As the festive season approaches, we each find ourselves reflecting on the year gone by and realizing how much we’ve been through. I certainly do. Looking out across the Elephant West space, filled with beautiful and engaging artwork by our Elephant x Griffin Art Prize shortlist, an image comes to mind of the unloved and disused forecourt since transformed into the majestic Elephant West building. With its soaring pillars, high ceilings and fabulous lighting system, our converted petrol station is a curator’s dream.
It comes with its own challenges, of course: there are limitations on power usage and the roof is not structurally tough enough to hold much weight. However, in the same way that an artist will often create the most interesting work when they give themselves tight parameters, restrictions mean we have to seek creative solutions. We are learning, project by project, how to use the space and what it can and cannot do.
After the success of Dipping Sauce, Maisie Cousins’s opening installation, the second project to take over the space is our art prize shortlist showcase. As with every art prize, curating the final collection of artists into a coherent whole is an interesting challenge. Our group included several very fragile pieces of sculpture, two small objects emitting low-level sound, a suspended work, an immersive installation and a pair of giant textile eyes with tears spilling out onto the floor.
We also needed to keep the installation flexible enough to be able to accommodate several events, as well as taking the needs of Fuel (our in-house café and bar) into account. Given all these parameters, I am proud of how the whole thing hangs together and confidently occupies the space. Each artist holds their own and is given fair representation, and as a result we see an impressive selection of the very best recent graduate work in the UK right now.
“There is a certain energy about the studio spaces that encourages frenetic, experimental activity”
Our winner, Ramona Zoladek, particularly stood out with her two large scale interventions that inhabit the space in a surprisingly natural way. Zoladek makes organic sculptural objects from plaster embedded with seeds, such as chickpeas and soy beans, which grow out of the sculpture over time, breaking it apart and taking it over. Each time she shows a new piece, it must be created again. The temporal nature of the work makes it heartbreakingly beautiful, and reflective of big issues such as global warming, the fragility of life, manmade destruction and war, all handled with real delicacy. The work is bold, confident and poetic; she was a clear winner for the judges. I look forward to working with her over the next year and seeing her practice develop.
We recently launched our new studio residency programme, Elephant Lab, and our first two artists have moved into the studios. I went to visit them last week and was amazed by how productive they’ve been in such a short space of time; there is a certain energy about the studio spaces that encourages frenetic, experimental activity. The two studios are next door to the Innovation and Development Laboratory of international paint manufacturer, Colart. The proximity of paint scientists to the artists-in-residence creates a unique atmosphere for research, collaboration and experimentation. We also provide all art materials required for the duration of the month-long residency, from brand partners Winsor & Newton, Liquitex and Conté à Paris.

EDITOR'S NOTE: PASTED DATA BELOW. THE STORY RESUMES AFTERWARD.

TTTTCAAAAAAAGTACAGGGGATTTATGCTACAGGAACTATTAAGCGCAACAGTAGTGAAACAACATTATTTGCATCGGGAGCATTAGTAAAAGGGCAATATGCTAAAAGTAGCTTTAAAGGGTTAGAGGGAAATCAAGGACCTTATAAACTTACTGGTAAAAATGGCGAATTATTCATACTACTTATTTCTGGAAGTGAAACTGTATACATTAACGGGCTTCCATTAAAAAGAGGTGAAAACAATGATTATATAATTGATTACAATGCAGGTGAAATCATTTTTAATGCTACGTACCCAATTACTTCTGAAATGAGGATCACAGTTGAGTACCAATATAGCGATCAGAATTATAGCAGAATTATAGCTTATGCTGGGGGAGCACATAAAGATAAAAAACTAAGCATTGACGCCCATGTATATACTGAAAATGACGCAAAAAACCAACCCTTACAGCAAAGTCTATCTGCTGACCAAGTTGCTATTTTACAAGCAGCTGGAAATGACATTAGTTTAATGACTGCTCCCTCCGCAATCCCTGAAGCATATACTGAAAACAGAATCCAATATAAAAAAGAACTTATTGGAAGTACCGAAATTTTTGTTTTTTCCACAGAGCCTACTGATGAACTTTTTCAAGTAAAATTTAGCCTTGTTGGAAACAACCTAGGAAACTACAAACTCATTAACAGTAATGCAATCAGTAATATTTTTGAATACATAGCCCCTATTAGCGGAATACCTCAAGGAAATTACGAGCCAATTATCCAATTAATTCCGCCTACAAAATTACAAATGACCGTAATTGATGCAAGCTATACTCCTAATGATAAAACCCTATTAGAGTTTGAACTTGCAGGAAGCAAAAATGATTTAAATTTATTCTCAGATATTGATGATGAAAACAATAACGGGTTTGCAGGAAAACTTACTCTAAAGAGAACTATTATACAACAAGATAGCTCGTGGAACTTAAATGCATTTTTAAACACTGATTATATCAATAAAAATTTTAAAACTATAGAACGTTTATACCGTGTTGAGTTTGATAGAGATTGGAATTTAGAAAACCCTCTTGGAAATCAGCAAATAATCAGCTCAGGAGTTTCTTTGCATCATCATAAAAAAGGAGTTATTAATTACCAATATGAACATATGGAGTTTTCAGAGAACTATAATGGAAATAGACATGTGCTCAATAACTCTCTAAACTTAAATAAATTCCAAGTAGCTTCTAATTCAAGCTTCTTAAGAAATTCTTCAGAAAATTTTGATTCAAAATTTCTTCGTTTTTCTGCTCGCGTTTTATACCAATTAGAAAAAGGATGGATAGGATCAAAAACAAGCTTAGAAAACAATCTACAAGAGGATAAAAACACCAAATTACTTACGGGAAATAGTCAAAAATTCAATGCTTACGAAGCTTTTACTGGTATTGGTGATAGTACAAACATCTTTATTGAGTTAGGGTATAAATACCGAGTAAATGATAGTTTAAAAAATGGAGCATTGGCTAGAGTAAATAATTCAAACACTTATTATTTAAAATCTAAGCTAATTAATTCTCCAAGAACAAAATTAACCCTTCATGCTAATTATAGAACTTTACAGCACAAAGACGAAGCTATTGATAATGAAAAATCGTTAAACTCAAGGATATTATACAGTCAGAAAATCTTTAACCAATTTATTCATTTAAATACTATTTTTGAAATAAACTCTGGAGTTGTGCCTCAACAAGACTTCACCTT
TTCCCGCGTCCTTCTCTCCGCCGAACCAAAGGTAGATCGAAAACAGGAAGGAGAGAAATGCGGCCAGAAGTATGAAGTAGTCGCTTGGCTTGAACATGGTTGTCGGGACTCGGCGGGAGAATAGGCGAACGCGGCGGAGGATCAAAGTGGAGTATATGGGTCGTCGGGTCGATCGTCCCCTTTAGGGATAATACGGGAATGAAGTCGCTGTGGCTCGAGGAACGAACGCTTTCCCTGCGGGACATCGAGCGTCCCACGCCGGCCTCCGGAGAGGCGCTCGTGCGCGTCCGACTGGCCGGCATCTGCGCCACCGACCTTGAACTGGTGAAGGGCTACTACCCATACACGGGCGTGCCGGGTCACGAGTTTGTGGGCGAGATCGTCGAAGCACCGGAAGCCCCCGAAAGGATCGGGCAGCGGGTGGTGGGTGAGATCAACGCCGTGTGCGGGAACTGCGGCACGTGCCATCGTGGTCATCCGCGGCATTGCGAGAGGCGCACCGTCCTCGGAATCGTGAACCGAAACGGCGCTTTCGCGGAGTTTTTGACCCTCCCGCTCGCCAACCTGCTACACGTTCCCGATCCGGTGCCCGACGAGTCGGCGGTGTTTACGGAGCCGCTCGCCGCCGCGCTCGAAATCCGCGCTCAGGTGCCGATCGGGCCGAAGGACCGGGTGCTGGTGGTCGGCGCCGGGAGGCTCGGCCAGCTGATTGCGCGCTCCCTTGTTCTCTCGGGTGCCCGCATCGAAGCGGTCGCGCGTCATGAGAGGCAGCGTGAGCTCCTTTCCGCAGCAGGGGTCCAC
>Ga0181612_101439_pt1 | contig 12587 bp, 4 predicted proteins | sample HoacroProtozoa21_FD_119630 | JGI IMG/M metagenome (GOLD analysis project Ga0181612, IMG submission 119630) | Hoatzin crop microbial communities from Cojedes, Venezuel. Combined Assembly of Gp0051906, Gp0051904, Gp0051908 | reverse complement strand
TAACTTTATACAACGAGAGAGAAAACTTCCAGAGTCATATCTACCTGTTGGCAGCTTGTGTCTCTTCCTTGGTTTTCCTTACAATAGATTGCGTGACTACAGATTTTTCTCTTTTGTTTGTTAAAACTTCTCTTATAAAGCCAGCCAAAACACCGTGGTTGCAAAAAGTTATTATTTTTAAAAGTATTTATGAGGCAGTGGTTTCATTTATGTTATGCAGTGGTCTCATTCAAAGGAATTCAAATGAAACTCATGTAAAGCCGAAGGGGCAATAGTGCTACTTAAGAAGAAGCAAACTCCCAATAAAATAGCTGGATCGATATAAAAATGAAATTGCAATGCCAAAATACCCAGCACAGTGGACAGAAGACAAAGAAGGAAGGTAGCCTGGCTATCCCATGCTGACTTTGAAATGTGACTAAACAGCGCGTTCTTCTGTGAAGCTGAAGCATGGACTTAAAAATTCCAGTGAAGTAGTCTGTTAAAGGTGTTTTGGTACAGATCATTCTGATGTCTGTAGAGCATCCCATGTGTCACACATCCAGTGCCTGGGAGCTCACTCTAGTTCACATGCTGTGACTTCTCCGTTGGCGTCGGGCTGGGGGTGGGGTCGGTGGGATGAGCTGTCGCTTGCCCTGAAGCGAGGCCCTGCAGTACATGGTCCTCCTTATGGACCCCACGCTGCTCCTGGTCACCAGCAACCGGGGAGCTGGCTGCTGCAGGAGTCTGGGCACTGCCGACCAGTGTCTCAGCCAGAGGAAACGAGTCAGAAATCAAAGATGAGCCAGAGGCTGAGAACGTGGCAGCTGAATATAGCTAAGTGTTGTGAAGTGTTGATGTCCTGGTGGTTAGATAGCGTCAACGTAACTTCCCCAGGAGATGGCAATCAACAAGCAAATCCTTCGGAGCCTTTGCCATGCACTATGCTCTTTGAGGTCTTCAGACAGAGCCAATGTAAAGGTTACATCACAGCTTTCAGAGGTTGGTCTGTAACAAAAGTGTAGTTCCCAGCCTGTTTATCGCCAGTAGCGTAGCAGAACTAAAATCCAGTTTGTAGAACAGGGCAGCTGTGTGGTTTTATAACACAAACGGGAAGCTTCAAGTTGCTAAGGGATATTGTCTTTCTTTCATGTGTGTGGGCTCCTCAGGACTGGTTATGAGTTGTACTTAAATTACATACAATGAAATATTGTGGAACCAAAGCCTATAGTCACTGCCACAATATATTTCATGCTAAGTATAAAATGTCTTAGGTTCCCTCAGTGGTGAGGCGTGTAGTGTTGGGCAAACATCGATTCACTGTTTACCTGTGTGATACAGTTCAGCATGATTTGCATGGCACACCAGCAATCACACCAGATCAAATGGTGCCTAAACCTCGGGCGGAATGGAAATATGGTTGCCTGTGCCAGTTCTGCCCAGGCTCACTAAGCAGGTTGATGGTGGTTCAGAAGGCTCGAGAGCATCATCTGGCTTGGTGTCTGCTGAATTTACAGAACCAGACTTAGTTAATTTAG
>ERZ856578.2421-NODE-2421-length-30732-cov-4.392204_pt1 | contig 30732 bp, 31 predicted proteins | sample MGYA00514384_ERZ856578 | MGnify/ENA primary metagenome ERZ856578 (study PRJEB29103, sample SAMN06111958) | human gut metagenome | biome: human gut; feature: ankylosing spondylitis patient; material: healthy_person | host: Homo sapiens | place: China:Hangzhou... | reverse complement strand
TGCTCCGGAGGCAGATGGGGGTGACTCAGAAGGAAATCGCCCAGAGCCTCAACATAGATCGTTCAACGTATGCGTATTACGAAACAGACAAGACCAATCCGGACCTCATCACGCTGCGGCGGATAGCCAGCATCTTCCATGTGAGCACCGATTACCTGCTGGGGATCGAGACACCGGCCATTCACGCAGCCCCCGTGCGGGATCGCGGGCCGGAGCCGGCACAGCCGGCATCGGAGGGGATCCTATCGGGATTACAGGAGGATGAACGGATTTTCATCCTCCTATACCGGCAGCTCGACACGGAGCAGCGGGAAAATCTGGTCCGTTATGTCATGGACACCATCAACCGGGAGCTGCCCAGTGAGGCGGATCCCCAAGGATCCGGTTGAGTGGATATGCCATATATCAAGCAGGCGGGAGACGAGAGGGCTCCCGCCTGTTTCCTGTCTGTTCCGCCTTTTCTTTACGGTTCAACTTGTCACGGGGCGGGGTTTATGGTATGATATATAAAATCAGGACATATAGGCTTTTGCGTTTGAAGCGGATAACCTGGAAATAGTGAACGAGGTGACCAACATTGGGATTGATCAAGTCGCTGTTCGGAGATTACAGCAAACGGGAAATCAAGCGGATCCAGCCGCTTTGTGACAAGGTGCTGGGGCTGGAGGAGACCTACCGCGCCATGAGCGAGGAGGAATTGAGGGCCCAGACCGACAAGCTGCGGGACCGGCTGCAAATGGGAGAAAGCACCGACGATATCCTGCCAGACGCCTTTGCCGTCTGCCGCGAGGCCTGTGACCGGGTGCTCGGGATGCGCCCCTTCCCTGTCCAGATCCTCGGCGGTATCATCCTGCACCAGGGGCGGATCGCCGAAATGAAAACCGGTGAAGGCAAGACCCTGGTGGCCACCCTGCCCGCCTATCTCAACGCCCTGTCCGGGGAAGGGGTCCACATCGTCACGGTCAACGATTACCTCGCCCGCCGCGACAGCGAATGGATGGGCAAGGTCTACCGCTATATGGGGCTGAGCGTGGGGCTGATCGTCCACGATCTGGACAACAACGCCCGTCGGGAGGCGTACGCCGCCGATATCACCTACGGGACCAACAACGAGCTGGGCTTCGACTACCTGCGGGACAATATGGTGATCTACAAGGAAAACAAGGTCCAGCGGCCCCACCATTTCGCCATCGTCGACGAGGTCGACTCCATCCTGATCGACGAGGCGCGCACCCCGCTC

Joe Madeira and Ben Nugent, the two current Elephant Lab artists, have both made similar observations; the opportunity to use materials in a non-precious way leaves room for failure in a way that is not usually afforded to an artist. Failure is critical for the development of ideas and techniques, and I realized during the conversation that there is little room for it in our lives more generally these days. Joe and I reflected that it might be a result of the perfect sheen of virtual reality and mass-produced objects that surround us; the quest for perfection means that we no longer allow for flaws or mistakes. We want everything to look like an Apple product, with no evidence of the human hand in its creation. We want our images to be flawless and digitally rendered. Or do we? It often feels as though there is an underground rebellion taking place against the shiny falsity of modern urban life, and these two artists are definitely flag bearers for the handmade and human.
“Failure is critical for the development of ideas and techniques, but there is little room for it in our lives these days”
Looking ahead to 2019, we are busy preparing for the collaborative project between Anna Liber Lewis and electronic musician Four Tet which opens to the public on Saturday 19 January, with an opening party on the Friday night before. It’s shaping up to be a really interesting installation, with lots of new, large paintings from Anna, and original tracks made by Four Tet in response to the paintings. Combining visual and aural sensations, the duo aim to immerse the audience in the visceral qualities of their work; you are encouraged to feel rather than think, experience rather than intellectualize. A perfect start to a new year, after the excesses of the festive period are over; we re-root ourselves in preparation for growth.